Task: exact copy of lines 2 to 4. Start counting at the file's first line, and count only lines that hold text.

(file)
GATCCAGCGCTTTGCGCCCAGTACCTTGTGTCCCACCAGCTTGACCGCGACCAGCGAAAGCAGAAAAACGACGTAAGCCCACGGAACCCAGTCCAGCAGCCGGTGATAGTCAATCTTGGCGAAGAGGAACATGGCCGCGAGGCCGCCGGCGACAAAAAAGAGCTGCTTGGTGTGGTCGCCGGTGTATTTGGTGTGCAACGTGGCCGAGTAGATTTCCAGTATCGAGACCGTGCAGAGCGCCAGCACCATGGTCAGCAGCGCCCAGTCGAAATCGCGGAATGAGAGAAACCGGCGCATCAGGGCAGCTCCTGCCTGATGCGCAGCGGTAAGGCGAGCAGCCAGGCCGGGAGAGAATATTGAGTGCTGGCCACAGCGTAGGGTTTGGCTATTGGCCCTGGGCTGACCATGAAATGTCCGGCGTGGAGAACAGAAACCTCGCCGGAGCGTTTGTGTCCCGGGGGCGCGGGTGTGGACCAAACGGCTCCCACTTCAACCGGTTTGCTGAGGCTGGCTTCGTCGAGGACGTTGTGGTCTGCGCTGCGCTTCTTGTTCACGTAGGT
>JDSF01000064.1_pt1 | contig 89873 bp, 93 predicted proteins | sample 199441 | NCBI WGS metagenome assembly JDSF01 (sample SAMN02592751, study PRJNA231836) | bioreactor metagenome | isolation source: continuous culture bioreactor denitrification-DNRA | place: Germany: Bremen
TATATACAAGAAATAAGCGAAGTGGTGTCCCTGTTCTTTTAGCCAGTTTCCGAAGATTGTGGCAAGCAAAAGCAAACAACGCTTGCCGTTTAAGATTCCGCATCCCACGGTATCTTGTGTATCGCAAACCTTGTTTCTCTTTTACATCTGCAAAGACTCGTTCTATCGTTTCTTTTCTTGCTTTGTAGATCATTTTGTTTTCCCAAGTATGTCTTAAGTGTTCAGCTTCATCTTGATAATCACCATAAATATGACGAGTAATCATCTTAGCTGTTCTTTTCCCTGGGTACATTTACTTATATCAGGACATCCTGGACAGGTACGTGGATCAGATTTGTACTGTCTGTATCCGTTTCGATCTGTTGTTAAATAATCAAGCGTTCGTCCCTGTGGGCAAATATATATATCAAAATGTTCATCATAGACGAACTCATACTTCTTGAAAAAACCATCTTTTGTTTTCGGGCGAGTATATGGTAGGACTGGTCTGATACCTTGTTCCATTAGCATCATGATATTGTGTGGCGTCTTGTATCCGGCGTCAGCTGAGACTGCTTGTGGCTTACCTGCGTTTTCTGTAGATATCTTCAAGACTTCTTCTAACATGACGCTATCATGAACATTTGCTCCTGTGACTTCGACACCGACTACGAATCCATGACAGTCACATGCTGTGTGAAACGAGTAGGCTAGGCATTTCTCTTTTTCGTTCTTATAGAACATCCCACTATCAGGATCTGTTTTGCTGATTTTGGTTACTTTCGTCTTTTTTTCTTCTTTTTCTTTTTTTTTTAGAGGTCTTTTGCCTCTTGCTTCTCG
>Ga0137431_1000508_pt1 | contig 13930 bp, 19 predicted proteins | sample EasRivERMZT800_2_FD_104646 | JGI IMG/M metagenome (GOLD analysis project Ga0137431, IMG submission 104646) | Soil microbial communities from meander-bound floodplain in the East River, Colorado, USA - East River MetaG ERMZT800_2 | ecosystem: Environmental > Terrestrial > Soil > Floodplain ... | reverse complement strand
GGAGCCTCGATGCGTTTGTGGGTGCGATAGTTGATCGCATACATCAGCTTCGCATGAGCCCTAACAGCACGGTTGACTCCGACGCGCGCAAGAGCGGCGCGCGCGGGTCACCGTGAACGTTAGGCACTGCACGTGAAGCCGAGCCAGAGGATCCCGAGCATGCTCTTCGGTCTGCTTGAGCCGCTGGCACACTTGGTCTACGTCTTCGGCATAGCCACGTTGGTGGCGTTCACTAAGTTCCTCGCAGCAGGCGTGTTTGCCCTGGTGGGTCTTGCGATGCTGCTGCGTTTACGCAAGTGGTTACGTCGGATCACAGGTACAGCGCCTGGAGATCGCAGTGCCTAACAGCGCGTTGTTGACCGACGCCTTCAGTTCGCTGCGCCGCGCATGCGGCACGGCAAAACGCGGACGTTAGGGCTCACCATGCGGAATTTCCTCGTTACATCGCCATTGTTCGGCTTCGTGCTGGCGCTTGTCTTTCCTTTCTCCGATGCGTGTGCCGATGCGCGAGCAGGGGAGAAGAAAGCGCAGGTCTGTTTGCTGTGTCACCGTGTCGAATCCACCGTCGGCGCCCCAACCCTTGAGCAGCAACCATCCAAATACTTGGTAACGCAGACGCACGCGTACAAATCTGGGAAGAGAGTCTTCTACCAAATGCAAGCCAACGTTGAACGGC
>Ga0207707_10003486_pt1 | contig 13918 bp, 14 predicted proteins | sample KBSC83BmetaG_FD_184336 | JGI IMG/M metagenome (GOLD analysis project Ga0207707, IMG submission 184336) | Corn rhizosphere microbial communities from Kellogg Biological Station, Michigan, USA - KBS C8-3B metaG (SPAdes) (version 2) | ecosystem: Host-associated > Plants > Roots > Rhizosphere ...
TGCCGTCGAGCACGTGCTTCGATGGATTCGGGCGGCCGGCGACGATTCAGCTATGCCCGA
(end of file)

>JDSF01000064.1_pt1 | contig 89873 bp, 93 predicted proteins | sample 199441 | NCBI WGS metagenome assembly JDSF01 (sample SAMN02592751, study PRJNA231836) | bioreactor metagenome | isolation source: continuous culture bioreactor denitrification-DNRA | place: Germany: Bremen
TATATACAAGAAATAAGCGAAGTGGTGTCCCTGTTCTTTTAGCCAGTTTCCGAAGATTGTGGCAAGCAAAAGCAAACAACGCTTGCCGTTTAAGATTCCGCATCCCACGGTATCTTGTGTATCGCAAACCTTGTTTCTCTTTTACATCTGCAAAGACTCGTTCTATCGTTTCTTTTCTTGCTTTGTAGATCATTTTGTTTTCCCAAGTATGTCTTAAGTGTTCAGCTTCATCTTGATAATCACCATAAATATGACGAGTAATCATCTTAGCTGTTCTTTTCCCTGGGTACATTTACTTATATCAGGACATCCTGGACAGGTACGTGGATCAGATTTGTACTGTCTGTATCCGTTTCGATCTGTTGTTAAATAATCAAGCGTTCGTCCCTGTGGGCAAATATATATATCAAAATGTTCATCATAGACGAACTCATACTTCTTGAAAAAACCATCTTTTGTTTTCGGGCGAGTATATGGTAGGACTGGTCTGATACCTTGTTCCATTAGCATCATGATATTGTGTGGCGTCTTGTATCCGGCGTCAGCTGAGACTGCTTGTGGCTTACCTGCGTTTTCTGTAGATATCTTCAAGACTTCTTCTAACATGACGCTATCATGAACATTTGCTCCTGTGACTTCGACACCGACTACGAATCCATGACAGTCACATGCTGTGTGAAACGAGTAGGCTAGGCATTTCTCTTTTTCGTTCTTATAGAACATCCCACTATCAGGATCTGTTTTGCTGATTTTGGTTACTTTCGTCTTTTTTTCTTCTTTTTCTTTTTTTTTTAGAGGTCTTTTGCCTCTTGCTTCTCG
>Ga0137431_1000508_pt1 | contig 13930 bp, 19 predicted proteins | sample EasRivERMZT800_2_FD_104646 | JGI IMG/M metagenome (GOLD analysis project Ga0137431, IMG submission 104646) | Soil microbial communities from meander-bound floodplain in the East River, Colorado, USA - East River MetaG ERMZT800_2 | ecosystem: Environmental > Terrestrial > Soil > Floodplain ... | reverse complement strand